Housing Plan Meets Disapproval in Southeast

ANC Commissioners Object

ANC ommissioners have voiced objection to a housing development plan in Southeast Washington

WASHINGTON– Advisory Neighborhood Commissioners voiced their disapproval of a plan to build low-income housing in the Bellevue and Washington Highlands neighborhoods.  They objected, they said, because the housing will not serve people in the Ward 8 community, but instead will be bought by newcomers rather than current residents. 

City Interests, a real estate development firm with numerous commercial projects in the District, wants to build 150 mixed income residential units and structured parking in the Bellevue and Washington Highlands neighborhoods.

The mixed-income residential units will be a part of the South Capital Shopping Center that is being re-developed to include 36,000 square-feet of retail space, a 50,000 square foot primary care center and 37,000 square-feet of office space.

Sasha Angus, a City Interests representative, said the housing is for people who make between $20,000 and $40,000, or between 30 percent and 60 percent of the median income for Washington.  Their goal, Angus said, is to maximize real estate value in the District’s community by building thriving neighborhoods.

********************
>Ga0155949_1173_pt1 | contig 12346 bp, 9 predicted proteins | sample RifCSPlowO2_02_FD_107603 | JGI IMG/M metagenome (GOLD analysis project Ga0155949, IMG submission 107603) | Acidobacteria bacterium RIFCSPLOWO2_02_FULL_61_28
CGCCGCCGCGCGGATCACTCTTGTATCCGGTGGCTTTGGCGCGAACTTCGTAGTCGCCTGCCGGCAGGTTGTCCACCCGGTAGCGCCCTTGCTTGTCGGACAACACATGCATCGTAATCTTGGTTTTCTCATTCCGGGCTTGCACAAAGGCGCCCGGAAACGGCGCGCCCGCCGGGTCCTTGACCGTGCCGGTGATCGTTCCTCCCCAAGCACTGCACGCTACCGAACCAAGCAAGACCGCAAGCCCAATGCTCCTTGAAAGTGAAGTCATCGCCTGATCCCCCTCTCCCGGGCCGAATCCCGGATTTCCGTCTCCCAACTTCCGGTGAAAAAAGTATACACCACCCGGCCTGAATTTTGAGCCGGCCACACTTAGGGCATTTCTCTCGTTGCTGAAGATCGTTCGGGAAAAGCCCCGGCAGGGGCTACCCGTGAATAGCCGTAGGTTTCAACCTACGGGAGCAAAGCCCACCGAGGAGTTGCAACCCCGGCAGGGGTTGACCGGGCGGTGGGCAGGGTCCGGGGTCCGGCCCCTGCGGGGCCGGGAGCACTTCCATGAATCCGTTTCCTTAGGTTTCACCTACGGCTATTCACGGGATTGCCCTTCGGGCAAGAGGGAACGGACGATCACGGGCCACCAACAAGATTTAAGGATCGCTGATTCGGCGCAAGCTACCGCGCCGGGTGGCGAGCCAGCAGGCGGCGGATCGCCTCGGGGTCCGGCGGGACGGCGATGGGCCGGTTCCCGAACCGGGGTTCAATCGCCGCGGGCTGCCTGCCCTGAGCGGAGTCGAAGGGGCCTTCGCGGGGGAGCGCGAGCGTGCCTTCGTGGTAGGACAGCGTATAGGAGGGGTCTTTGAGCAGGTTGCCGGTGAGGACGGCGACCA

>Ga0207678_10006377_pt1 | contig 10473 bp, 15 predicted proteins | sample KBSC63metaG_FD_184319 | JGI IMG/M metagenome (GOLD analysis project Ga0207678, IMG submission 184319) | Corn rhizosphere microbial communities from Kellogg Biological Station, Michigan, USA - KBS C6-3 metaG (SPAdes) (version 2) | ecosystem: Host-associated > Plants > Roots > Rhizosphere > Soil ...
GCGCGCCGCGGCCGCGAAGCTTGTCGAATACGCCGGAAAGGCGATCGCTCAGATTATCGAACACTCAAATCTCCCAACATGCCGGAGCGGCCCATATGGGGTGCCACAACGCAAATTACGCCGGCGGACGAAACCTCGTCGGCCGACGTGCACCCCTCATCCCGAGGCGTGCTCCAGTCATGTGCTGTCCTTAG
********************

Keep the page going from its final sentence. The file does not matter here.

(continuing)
“It’s a luxury to bring affordable housing to residents,” she said.   “We are bringing a diverse group of residents affordable housing.”

ANC commissioners for the neighborhood, however, were not impressed.   They argued that people in the neighborhood didn’t earn enough money to buy the proposed housing.  Instead, they said, it would be purchased by people living outside of the area.

Site of proposed housing in SE D.C.

 “You keep coming out here telling us you are building affordable housing,” said Commissioner Absalom Jordan, who serves as the official 8D03 commissioner for Ward 8. “You are building houses for people that don’t live here now. "

“Our ANC has the poorest people in the city, and they need housing. You are tapping people in this area who don’t live here who will change this area.”

According to the DC Fiscal Policy Institute, the unemployment rate in Ward 8 is currently 17.7 percent. One in three residents live below the poverty line, according to the institute.

Commissioners said they want to see projects from city council members that will benefit the community. They said they want to understand how these new developments will affect their community and the residents who have lived in the community for decades.

Angus said after the meeting that city officials are trying to do just that.

 “City officials were not trying to take away the commissioners power,” she said. The goal of city officials is to hear what the community had to say and gain the input of the community in regards to new developments and projects. City officials essentially just wanted to gain the trust of the residents.”

The commissioners want the government to provide affordable housing to those residents in Ward 8 who make between 0 percent and 30 percent of the median income.